Computational neuroscience creates models of diverse aspects of brain function on the basis of experimental findings. In recent years, close collaborations between computational and experimental neuroscientists have resulted in the development of models that are continuously experimentally tested and subsequently refined, contributing to our understanding of brain function and dysfunction.

Reflecting this trend, this month's issue contains two Reviews that discuss computational models. On page 686, Bradley and Goyal outline various theoretical accounts of how the primate visual system detects a moving object's velocity. They discuss how current experimental evidence fits each model and propose additional experiments that will help to further refine velocity-detection models, highlighting the importance of the interplay between experiment and theory for understanding computation in the nervous system.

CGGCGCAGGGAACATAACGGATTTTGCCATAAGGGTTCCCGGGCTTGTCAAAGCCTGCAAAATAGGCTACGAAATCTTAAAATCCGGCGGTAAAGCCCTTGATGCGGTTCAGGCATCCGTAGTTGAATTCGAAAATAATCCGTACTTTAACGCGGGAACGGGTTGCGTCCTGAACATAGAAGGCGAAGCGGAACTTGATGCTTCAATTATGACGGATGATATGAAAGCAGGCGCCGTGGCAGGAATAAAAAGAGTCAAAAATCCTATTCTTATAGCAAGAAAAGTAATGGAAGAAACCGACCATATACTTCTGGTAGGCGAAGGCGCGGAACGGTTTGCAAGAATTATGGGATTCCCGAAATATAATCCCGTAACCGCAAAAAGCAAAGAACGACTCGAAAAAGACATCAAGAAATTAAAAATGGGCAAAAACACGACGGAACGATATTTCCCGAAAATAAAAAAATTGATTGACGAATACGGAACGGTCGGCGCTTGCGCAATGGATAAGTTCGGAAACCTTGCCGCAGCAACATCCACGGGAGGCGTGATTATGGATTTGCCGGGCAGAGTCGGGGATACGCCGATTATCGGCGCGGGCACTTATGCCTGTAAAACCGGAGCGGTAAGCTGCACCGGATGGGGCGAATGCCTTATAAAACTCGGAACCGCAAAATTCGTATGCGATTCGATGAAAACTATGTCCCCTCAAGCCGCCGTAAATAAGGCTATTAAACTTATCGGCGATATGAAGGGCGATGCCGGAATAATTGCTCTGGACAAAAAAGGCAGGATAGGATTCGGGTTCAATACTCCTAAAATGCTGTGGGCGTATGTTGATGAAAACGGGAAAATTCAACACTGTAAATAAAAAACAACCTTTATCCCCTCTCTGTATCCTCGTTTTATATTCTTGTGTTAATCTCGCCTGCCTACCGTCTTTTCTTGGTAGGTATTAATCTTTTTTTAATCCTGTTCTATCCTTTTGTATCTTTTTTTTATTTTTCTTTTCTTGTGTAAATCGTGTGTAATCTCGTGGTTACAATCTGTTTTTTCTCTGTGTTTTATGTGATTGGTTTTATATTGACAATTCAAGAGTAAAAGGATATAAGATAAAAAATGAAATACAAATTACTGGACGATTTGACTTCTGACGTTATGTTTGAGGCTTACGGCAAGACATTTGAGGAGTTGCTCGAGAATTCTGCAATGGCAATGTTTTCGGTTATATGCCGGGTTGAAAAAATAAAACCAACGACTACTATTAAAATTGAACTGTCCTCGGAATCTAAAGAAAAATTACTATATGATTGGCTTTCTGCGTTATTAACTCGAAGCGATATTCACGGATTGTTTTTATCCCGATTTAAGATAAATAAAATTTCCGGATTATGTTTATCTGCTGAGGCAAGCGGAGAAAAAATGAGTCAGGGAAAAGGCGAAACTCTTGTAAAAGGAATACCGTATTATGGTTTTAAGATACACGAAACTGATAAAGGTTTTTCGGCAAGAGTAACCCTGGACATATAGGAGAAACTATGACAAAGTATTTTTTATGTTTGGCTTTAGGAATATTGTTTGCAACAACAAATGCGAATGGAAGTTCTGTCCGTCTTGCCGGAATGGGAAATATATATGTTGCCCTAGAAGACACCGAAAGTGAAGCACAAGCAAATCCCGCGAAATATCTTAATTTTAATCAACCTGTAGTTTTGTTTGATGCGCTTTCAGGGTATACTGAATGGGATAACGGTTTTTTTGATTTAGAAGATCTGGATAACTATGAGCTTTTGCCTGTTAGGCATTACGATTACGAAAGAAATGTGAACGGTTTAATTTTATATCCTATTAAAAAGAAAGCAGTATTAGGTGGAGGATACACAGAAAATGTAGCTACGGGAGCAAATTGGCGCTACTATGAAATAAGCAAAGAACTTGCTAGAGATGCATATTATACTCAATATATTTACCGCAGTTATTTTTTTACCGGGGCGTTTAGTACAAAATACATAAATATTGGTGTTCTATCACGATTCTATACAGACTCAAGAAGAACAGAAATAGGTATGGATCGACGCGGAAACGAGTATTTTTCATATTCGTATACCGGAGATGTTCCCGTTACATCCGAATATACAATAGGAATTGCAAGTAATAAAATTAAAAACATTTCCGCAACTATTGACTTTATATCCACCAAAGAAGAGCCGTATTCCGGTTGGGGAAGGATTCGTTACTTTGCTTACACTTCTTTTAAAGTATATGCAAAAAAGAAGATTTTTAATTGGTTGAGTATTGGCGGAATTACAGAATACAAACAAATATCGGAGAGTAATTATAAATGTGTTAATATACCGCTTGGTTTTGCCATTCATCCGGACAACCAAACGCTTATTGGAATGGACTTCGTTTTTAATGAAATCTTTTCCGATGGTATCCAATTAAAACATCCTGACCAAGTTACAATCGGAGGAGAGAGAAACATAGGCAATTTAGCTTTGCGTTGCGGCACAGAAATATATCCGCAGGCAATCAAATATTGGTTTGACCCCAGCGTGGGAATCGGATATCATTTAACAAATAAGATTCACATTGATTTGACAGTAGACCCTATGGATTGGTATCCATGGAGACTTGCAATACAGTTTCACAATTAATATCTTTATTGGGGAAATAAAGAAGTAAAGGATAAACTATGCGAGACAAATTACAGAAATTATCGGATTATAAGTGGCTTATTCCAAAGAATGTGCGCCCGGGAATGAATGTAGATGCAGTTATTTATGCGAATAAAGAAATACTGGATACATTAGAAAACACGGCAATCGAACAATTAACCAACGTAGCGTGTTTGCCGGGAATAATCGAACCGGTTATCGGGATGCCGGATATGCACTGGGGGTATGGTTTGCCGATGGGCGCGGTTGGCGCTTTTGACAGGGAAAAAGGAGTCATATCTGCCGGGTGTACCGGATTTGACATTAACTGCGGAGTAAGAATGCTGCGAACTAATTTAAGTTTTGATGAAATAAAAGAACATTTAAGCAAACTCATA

Computational models are also used to comprehend the behaviour of neuronal networks in health and disease. In a Review on page 696, Rolls and colleagues discuss a number of computational models that have been developed to explain the symptoms of schizophrenia. They outline a model which suggests that altered functioning of NMDA, GABA and dopamine receptors can reduce the stability of the high-firing-rate states of attractor networks in the prefrontal cortex and elsewhere, and show that such diminished stability could explain the divergent symptoms of schizophrenia.

These two Reviews highlight the significance of collaborations between computational neuroscientists and experimentalists and demonstrate the importance of translational approaches for gaining new insights into nervous-system function.